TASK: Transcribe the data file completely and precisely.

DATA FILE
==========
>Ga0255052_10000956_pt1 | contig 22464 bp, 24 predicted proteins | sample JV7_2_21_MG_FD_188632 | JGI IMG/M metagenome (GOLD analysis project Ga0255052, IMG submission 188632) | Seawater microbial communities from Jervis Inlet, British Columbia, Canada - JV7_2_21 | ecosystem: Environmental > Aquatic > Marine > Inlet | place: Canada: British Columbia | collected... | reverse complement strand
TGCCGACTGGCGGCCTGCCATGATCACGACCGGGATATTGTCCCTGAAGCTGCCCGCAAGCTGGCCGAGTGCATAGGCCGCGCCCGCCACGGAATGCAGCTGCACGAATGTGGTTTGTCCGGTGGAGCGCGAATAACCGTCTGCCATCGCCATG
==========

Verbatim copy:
>Ga0255052_10000956_pt1 | contig 22464 bp, 24 predicted proteins | sample JV7_2_21_MG_FD_188632 | JGI IMG/M metagenome (GOLD analysis project Ga0255052, IMG submission 188632) | Seawater microbial communities from Jervis Inlet, British Columbia, Canada - JV7_2_21 | ecosystem: Environmental > Aquatic > Marine > Inlet | place: Canada: British Columbia | collected... | reverse complement strand
TGCCGACTGGCGGCCTGCCATGATCACGACCGGGATATTGTCCCTGAAGCTGCCCGCAAGCTGGCCGAGTGCATAGGCCGCGCCCGCCACGGAATGCAGCTGCACGAATGTGGTTTGTCCGGTGGAGCGCGAATAACCGTCTGCCATCGCCATG